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Tesla gets a tough lesson in entomology

Tesla products may flout physics, but biology is proving tougher to dismiss. The phylum arthropoda is showing it can stand up to Tesla and its mighty Tesla Torque.™

A few days back, a Tesla Model X piloted by Greg from the Wiggles thoughtlessly stepped on a Lamborghini Mint Leaf Beetle (chrysolina herbacea) owned and piloted by a granary weevil (sitophilus granarius) named Yianni Charalambous.

Squaring off against the Lambo

Preparing to crush chrysolina herbacea

Yianni Charalambous

Yianni Charalambous

But Yianni quickly opened his garage and dispatched a scurrying Lamborghini Six-Spotted Tiger Beetle (cicindela sexguttata) to avenge that loss by skillfully employing its six-legged propulsion system and power-to-weight ratio to defeat the Model X.

Lamborghini Six-Spotted Tiger Beetle

Lamborghini Six-Spotted Tiger Beetle

Greg Page, innocent victim

Greg is always a good sport, and his teeth match his shirt to boot.

But wait! Deep in a California cave, Tesla Laboratory is bio-engineering a very nasty, fleet-footed creature called the Tesla ACR (American cockroach roadster). So this ain’t over, not by a longshot. Everyone knows this bug show ain’t over till the fat castor bean tick (ixodesricinus) sings.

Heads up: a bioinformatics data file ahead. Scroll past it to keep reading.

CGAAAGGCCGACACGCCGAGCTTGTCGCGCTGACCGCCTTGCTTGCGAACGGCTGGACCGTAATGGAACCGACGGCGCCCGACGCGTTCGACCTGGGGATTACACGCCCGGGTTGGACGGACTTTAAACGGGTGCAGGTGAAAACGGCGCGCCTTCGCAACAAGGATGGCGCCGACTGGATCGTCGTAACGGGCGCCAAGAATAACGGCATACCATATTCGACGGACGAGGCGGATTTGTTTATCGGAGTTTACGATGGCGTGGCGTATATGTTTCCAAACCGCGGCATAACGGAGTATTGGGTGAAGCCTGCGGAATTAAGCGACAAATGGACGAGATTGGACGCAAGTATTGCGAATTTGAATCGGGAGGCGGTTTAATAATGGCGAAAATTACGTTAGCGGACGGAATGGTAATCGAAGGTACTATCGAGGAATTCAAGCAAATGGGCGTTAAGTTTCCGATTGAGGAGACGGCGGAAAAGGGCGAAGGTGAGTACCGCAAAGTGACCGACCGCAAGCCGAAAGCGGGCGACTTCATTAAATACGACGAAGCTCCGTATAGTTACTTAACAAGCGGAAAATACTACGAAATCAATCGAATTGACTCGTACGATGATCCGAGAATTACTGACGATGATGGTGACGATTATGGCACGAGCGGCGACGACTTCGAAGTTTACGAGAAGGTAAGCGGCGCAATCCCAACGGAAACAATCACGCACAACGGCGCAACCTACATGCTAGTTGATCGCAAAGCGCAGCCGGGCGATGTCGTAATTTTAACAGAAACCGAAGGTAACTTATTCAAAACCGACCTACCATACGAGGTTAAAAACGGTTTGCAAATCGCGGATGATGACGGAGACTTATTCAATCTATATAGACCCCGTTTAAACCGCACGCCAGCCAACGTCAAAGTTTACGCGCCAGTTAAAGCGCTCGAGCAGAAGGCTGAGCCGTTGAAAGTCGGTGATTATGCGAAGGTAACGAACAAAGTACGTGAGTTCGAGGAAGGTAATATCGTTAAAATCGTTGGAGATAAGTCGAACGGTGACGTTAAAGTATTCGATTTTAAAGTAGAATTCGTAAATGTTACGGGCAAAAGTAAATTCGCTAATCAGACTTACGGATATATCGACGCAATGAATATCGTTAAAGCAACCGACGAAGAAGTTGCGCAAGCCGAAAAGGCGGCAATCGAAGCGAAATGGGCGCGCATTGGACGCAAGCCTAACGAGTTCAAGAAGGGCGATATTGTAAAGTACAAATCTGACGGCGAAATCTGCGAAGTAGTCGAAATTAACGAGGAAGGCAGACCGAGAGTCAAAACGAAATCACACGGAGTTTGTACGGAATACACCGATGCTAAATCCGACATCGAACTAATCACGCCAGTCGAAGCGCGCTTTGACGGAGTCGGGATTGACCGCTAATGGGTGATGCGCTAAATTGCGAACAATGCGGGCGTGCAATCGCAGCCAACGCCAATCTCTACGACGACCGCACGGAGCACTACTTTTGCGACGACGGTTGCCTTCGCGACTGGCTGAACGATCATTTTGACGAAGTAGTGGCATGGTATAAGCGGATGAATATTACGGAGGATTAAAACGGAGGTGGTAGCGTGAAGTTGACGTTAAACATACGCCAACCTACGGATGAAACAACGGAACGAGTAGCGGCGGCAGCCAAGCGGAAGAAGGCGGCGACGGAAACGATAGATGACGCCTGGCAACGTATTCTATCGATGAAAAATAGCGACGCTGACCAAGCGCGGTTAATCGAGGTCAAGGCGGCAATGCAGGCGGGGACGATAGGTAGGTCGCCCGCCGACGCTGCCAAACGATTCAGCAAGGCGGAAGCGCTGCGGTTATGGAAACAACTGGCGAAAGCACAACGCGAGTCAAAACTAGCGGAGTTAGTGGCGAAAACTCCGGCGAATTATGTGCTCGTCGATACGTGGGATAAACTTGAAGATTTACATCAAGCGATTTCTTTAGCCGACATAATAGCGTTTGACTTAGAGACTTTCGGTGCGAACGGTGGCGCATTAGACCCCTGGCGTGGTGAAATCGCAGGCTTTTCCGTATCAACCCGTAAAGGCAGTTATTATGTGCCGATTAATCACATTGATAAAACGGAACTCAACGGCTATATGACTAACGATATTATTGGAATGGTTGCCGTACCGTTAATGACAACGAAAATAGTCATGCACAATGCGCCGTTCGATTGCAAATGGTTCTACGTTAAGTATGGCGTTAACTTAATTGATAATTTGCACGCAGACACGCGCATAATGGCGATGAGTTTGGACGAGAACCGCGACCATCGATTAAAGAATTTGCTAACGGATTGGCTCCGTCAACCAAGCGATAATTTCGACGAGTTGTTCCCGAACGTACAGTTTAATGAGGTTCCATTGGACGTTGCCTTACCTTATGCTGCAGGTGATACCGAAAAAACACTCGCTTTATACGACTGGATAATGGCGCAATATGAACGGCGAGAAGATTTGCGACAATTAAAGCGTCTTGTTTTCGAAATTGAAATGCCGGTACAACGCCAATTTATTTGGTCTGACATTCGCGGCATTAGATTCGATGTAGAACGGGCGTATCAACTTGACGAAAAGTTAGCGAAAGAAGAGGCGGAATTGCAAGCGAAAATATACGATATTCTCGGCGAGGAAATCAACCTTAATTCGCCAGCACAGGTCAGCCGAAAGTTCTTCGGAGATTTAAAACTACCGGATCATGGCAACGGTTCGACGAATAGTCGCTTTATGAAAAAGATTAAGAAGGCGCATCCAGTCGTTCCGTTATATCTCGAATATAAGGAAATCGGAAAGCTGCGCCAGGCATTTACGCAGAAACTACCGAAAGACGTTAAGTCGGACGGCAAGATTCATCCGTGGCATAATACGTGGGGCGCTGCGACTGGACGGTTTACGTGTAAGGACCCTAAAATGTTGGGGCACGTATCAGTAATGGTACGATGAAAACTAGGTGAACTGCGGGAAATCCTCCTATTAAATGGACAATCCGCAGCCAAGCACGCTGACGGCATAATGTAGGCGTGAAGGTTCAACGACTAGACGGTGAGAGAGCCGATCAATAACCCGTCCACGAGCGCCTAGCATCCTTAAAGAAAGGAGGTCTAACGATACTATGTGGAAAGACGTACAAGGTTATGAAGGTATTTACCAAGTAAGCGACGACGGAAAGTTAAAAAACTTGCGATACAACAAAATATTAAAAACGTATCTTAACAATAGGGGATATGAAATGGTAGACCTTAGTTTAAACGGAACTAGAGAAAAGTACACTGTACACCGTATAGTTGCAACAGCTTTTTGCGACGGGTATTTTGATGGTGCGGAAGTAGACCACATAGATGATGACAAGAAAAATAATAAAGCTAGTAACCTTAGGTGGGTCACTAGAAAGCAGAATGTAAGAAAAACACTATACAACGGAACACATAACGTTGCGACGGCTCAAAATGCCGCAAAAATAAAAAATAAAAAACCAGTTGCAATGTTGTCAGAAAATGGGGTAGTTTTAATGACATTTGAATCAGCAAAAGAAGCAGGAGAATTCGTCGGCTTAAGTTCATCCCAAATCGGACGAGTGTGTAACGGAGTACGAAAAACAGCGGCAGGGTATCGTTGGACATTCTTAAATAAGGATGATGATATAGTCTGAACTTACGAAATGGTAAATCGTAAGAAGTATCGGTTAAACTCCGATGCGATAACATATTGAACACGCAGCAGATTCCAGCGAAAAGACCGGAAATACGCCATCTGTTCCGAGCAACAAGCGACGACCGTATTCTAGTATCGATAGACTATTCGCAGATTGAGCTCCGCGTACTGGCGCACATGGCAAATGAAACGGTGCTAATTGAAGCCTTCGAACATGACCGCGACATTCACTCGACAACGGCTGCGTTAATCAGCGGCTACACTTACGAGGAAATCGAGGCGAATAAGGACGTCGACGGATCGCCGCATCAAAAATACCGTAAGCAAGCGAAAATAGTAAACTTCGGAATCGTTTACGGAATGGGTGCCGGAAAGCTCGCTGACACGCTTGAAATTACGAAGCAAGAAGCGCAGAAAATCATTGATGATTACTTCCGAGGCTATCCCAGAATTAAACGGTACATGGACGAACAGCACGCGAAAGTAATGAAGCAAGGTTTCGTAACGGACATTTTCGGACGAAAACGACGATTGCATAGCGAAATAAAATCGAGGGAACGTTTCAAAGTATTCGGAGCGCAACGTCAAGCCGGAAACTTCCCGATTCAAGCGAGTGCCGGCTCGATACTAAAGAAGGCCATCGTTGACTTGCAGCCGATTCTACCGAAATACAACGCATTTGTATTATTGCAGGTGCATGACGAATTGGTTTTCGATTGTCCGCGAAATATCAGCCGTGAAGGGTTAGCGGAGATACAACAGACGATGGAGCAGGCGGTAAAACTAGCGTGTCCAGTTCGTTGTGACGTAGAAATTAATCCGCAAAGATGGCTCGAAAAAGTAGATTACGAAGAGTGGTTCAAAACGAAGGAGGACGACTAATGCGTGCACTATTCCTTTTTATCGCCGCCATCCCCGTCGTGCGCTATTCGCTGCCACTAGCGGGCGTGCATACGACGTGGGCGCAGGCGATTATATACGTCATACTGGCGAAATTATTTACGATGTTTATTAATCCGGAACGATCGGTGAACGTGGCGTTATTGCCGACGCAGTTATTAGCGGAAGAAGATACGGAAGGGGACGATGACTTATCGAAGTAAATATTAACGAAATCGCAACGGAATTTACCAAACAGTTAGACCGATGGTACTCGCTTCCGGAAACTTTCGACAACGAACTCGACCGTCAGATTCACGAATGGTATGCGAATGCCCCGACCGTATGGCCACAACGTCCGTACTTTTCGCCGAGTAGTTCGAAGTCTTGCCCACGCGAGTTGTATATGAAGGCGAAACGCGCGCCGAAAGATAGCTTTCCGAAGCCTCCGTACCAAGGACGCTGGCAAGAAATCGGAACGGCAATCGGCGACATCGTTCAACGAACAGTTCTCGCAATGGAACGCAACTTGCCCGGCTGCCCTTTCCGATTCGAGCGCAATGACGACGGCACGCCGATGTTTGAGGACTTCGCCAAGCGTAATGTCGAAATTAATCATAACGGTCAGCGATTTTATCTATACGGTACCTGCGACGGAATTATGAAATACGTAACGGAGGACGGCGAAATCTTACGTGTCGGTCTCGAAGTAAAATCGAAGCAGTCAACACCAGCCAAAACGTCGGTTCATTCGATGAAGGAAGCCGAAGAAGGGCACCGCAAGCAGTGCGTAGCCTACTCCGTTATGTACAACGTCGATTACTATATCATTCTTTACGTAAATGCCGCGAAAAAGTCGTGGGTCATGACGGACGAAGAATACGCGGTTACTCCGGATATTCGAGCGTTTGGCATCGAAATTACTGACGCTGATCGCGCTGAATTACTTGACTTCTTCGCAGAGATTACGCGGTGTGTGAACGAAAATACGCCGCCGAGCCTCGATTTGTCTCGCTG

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Model S won’t see a second generation

Criswell predicts TeslaMondoTwo summers ago, Criswell suspected the Model S would enjoy an unfairly long shelf life without a “redesign” or even a significant “refresh.”

  • Redesign — When Big Auto spends a lot of money to update a product.
  • Refresh — When Big Auto spends a little money to feign a redesign.

That’s because the Model S has developed into a far better creature thanks to Tesla’s engineering kaizen and OTA update regimen. It’s not the same car that debuted six years ago, period. Not even close. So it’s fresh where it counts.